The Presidential campaigns of Bill and Hillary Clinton were primarily funded by Wall Street operators including Clinton’s Treasury Sectretary Robert Rubin who was recruited by Clinton and who was a diector of Goldman Sachs. After Bill Clinton, who was term limited, Rubin immediatly accepted his position as a director of CitiBank.

    Corey Booker is also a supporter of the New Democratic Leadership Council and his comments that backfired was a sop to the Wall Street campaign contributors who he expects to largely fund his next campaign either for NJ Governor or NJ senator as both positions will be on the ballot in 2014 when Booker’s term as mayor of Newark expires.

    Corey Booker is not a liberal or progressive Democrat and neither is Harold Ford or Hillary Clinton as long as they continue to favor de-regulation of Wall Street.

    • jinbaltimore May 23, 2012 at 8:28 am #

      The Presidential campaigns of Barack Obama were and continue to be primarily funded by Wall Street operators including Obama’s Treasury Sectretary, Goldman Sachs.


      • Cujo359 May 23, 2012 at 2:58 pm #

        Not “fixed”, merely “updated”. Both are true.

    • ogenec May 23, 2012 at 10:02 am #

      “Corey Booker is not a liberal or progressive Democrat and neither is Harold Ford or Hillary Clinton as long as they continue to favor de-regulation of Wall Street.”

      I’m sorry, this is arrant nonsense. Where do you get this stuff from? Have you even bothered to read the man’s bio? Stop embarassing yourself; wikipedia is only a click away.

      • Cujo359 May 23, 2012 at 3:25 pm #

        Yes, for instance here, Wikipedia says:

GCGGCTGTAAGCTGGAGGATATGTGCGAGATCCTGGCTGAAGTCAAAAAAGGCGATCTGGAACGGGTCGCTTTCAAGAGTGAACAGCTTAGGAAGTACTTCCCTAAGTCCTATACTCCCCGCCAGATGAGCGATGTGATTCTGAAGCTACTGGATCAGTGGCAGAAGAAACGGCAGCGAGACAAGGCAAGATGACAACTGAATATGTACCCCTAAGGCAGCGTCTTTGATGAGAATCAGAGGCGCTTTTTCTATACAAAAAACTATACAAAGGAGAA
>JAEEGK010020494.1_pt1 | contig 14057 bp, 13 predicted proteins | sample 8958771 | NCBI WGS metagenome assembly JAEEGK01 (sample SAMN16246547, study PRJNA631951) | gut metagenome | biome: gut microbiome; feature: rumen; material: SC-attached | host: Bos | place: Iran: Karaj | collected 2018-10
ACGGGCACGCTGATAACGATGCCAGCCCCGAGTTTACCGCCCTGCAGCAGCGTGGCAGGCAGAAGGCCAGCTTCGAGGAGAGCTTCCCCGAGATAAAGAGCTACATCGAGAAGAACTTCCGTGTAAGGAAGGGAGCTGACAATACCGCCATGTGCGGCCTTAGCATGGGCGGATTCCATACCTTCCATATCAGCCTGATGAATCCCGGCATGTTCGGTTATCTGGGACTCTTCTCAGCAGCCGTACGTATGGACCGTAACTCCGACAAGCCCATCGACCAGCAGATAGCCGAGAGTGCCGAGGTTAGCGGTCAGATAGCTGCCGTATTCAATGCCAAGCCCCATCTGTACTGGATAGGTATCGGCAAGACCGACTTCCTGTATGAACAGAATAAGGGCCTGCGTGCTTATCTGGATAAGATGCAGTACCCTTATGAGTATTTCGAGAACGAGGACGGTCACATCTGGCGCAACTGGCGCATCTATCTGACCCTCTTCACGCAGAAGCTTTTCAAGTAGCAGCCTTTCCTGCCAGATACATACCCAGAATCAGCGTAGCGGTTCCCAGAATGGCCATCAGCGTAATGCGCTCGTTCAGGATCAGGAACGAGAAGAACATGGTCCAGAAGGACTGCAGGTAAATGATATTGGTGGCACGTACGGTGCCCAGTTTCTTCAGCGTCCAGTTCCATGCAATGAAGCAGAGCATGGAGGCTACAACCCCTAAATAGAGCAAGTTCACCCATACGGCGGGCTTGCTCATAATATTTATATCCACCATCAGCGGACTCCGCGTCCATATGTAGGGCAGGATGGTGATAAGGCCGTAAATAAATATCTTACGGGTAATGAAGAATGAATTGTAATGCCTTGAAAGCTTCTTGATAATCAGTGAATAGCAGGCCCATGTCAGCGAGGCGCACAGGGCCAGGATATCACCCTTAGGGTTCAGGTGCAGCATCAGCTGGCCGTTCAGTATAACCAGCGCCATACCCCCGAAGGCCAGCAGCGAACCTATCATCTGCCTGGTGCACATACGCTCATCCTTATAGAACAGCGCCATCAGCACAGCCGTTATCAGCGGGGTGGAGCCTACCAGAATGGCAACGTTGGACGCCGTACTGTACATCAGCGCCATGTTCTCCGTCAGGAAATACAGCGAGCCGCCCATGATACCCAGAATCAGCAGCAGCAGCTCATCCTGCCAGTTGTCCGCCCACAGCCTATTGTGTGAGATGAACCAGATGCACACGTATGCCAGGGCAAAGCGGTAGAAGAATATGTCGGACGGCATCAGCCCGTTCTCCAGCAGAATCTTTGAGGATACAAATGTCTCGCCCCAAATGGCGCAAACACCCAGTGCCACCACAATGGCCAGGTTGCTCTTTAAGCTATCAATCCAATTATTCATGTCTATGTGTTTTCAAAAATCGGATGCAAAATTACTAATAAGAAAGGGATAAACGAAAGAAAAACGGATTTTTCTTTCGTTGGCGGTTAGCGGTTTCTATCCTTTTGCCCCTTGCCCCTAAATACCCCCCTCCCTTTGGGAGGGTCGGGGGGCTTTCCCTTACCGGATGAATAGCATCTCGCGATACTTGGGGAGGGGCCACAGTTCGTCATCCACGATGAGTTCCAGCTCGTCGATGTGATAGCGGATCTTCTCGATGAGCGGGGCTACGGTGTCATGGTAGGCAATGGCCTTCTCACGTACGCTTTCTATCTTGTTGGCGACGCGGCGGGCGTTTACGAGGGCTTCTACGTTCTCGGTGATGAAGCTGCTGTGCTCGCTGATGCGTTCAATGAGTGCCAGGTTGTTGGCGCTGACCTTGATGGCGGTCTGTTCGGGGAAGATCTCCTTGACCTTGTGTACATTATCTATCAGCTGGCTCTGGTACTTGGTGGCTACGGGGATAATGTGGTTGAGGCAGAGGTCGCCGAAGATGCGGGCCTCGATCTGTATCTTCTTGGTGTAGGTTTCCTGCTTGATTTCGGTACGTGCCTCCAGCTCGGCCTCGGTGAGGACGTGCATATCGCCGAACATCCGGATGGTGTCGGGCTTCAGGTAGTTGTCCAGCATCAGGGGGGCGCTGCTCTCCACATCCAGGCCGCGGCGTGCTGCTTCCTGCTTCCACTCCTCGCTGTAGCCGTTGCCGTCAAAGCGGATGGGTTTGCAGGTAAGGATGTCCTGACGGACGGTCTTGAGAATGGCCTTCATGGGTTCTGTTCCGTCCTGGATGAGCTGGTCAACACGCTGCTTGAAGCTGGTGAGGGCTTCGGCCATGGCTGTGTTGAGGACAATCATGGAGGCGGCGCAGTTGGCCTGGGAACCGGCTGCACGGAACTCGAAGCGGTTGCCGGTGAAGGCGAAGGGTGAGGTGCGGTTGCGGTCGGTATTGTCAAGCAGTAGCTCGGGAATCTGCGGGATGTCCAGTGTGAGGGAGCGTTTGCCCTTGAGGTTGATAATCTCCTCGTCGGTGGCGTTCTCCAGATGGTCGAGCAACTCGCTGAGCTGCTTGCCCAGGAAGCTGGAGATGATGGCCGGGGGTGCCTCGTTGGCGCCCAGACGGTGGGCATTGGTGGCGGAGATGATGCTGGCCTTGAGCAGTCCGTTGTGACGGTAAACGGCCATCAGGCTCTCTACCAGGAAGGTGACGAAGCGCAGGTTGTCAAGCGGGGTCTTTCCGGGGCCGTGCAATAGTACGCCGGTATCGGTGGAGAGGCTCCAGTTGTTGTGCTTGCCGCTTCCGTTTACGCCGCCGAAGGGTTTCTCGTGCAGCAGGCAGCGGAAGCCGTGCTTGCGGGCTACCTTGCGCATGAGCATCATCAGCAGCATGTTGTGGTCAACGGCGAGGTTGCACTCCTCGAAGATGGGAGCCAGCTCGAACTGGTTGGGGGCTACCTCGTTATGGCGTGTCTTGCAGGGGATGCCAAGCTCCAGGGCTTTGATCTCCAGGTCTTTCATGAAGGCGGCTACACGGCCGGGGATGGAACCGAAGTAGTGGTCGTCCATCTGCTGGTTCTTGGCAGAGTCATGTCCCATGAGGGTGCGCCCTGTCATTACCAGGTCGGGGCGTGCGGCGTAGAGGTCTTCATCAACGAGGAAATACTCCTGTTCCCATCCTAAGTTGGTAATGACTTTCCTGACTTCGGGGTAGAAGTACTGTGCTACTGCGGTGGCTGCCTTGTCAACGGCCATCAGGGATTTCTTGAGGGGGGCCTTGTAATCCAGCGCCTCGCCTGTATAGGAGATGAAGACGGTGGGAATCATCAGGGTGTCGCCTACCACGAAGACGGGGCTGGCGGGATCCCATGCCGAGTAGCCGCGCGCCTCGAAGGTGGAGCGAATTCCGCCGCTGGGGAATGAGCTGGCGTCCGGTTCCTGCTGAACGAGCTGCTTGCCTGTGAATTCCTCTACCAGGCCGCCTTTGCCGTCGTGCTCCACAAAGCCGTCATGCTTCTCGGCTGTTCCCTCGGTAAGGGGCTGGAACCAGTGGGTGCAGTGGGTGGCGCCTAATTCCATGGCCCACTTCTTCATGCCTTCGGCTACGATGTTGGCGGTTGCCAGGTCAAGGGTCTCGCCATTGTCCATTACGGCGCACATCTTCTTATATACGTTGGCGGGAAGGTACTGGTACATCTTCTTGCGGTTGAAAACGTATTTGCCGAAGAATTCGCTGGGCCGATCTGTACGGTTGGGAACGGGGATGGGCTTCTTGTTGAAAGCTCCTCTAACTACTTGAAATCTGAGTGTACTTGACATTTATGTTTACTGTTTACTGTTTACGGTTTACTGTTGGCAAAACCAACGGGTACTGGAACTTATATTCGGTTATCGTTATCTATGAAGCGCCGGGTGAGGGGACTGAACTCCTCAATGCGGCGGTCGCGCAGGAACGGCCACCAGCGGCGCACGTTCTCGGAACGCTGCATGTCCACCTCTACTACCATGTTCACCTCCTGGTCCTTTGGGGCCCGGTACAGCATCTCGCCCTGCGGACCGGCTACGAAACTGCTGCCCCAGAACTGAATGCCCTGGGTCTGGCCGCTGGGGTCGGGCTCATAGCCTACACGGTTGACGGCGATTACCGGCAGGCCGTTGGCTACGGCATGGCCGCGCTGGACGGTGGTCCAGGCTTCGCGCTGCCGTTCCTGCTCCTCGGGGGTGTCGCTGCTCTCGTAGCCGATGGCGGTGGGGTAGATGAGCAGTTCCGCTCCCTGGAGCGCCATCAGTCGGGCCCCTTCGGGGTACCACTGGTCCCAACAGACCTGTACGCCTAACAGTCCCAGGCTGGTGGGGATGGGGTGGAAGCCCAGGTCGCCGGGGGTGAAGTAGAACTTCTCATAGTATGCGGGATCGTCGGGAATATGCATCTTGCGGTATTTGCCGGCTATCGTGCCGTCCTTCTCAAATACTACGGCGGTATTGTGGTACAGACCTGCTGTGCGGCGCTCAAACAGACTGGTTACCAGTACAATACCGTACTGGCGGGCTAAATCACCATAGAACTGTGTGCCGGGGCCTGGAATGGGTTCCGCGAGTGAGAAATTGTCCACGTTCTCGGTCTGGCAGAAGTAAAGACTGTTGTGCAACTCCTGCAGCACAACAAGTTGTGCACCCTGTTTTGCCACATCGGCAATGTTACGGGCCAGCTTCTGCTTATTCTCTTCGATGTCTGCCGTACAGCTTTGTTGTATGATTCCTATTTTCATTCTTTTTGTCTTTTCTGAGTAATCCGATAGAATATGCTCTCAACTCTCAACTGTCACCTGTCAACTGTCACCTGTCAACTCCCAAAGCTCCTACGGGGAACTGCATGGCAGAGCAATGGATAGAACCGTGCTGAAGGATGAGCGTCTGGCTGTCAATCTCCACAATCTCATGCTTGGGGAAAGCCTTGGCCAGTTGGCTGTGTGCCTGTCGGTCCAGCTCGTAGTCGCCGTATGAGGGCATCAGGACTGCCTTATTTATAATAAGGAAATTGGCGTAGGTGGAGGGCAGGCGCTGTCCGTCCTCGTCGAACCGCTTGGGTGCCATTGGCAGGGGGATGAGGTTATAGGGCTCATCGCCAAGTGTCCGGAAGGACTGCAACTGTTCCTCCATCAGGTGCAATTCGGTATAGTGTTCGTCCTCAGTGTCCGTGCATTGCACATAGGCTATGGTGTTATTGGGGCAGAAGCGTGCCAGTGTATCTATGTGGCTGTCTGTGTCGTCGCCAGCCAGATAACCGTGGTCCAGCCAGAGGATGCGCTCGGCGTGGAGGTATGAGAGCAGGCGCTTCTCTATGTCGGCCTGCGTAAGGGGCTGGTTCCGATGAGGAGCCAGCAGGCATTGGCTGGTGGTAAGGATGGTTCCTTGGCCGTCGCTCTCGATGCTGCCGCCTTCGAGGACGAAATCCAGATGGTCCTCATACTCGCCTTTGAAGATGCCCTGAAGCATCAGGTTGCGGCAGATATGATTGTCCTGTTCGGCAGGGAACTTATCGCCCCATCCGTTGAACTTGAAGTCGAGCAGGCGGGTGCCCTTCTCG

Social liberalism is the belief that liberalism should include social justice. It differs from classical liberalism in that it believes the legitimate role of the state includes addressing economic and social issues such as unemployment, health care, and education while simultaneously expanding civil rights. Under social liberalism, the good of the community is viewed as harmonious with the freedom of the individual.

        Which it defines here as being the sort of liberalism practiced in the U.S.

        Allowing Wall Street to do whatever it wants to the rest of us is not a liberal position. It is, in fact, the opposite, and all the people RAJensen mentions, with the possible exception of Booker (whose views on the subject I’m not aware of), are basically of this mind.

        • RAJensen May 23, 2012 at 3:54 pm #

          The Wall Street operators and hedge fund operators also place hedge bets on both Presidential nominees. The result to look at is what they actually do in office. The Clintons financed both of their campaigns with huge donations from the Wall Street financial firms. Once elected the Bill Clinton paid off the FOB’s (Friends of Bill) by taking the lead in the repeal of Glass Segall legislation passed in FDR’s New Deal that put up a seperation between Banks and Financial service and investment banks to prevent another Depression.